1 thought on “Terminology – What is a mène (end, round) in petanque?

  1. I’m a freelance translator from Ireland, but based in Marseille. I do a lot of French to English translation concerning pétanque, and I’m often faced with the problem of translating “mène”. It’s true that translating it as “end” or as “round” causes confusion. I sometimes cop out by writing “end” in inverted commas, or else “mène (end)”. There’s no simple solution!

    I agree that, theoretically, “frame” (as in billiards, pool or snooker) would be a good translation. Or, taking inspiration from “frame”, perhaps we could say “circle” for “mène” (referring to the circle that is placed on the ground at the beginning of each “mène”, just as the physical frame is placed on the table when starting a frame of billiards).

    Similarly, “hand” (as said in card games) is a close equivalent of “mène”.

    In some ways it would be good to translate it as “game”, as in tennis. So —
    — “game” would correspond to “mène”, (But of course, the word “game” can also cause confusion, too!)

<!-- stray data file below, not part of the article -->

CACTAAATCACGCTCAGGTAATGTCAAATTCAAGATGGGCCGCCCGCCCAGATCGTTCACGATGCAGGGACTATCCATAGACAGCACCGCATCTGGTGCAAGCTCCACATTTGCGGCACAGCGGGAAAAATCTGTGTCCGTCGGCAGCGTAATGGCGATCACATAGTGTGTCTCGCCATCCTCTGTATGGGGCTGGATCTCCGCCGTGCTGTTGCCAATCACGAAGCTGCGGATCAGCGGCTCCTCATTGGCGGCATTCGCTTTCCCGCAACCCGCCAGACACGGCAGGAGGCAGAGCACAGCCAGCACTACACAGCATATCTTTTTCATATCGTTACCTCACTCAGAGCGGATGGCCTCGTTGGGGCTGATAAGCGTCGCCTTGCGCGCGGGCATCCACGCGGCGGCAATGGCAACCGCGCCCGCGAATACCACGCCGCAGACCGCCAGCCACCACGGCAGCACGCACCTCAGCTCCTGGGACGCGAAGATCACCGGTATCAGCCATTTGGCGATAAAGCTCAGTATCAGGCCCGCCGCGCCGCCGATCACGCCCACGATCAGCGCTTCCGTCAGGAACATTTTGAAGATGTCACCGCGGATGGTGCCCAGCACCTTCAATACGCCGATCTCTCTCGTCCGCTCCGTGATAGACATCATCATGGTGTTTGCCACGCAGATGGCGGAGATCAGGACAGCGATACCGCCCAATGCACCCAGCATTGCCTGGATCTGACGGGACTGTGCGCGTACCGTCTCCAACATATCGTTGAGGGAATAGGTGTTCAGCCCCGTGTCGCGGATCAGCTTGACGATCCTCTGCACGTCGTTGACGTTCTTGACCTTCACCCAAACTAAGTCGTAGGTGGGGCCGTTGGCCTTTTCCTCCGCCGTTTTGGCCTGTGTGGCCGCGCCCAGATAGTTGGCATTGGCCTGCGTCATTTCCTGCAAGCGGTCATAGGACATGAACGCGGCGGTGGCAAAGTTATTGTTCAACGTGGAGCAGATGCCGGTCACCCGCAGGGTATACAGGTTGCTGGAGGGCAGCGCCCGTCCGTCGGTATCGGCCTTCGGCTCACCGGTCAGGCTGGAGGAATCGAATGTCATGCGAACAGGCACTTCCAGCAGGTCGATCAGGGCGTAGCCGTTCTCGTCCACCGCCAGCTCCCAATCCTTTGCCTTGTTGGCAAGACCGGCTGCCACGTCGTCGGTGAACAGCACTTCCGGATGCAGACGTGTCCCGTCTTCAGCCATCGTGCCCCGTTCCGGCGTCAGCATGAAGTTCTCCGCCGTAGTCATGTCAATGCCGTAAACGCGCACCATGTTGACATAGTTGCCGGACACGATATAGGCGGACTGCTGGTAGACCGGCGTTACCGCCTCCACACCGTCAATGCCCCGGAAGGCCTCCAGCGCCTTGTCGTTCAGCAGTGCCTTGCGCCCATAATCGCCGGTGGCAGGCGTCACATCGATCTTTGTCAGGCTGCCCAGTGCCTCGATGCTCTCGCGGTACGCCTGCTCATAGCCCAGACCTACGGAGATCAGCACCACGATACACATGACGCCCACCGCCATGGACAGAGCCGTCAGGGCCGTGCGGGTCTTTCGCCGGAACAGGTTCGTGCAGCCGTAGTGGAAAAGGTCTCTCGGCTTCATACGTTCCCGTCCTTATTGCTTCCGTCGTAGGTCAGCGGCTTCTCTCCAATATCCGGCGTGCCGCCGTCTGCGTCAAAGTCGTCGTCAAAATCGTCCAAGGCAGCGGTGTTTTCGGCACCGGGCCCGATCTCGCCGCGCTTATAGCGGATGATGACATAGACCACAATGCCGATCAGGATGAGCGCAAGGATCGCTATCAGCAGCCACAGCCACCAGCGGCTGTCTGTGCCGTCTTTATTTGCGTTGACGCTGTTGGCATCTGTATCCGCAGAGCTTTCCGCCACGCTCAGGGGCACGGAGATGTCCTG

— “set” would correspond to “partie” (the stage that is won when one side reaches 13 points), and
    — “match” would correspond to a “match” or “rencontre” that consists of a number of “parties” or “sets” (often 3 “parties” in this part of the world, unless otherwise stipulated).

    As far as I know, there is no official French technical term for a match between two individuals or teams. French people often say “rencontre” (encounter) for a match, but I’ve never heard “match” being used in French in the context of pétanque. (It *is* used in the French vocabulary of soccer football and other sports.) “Curiouser and curiouser!” 😉

    — Peter McCavana (Marseille)


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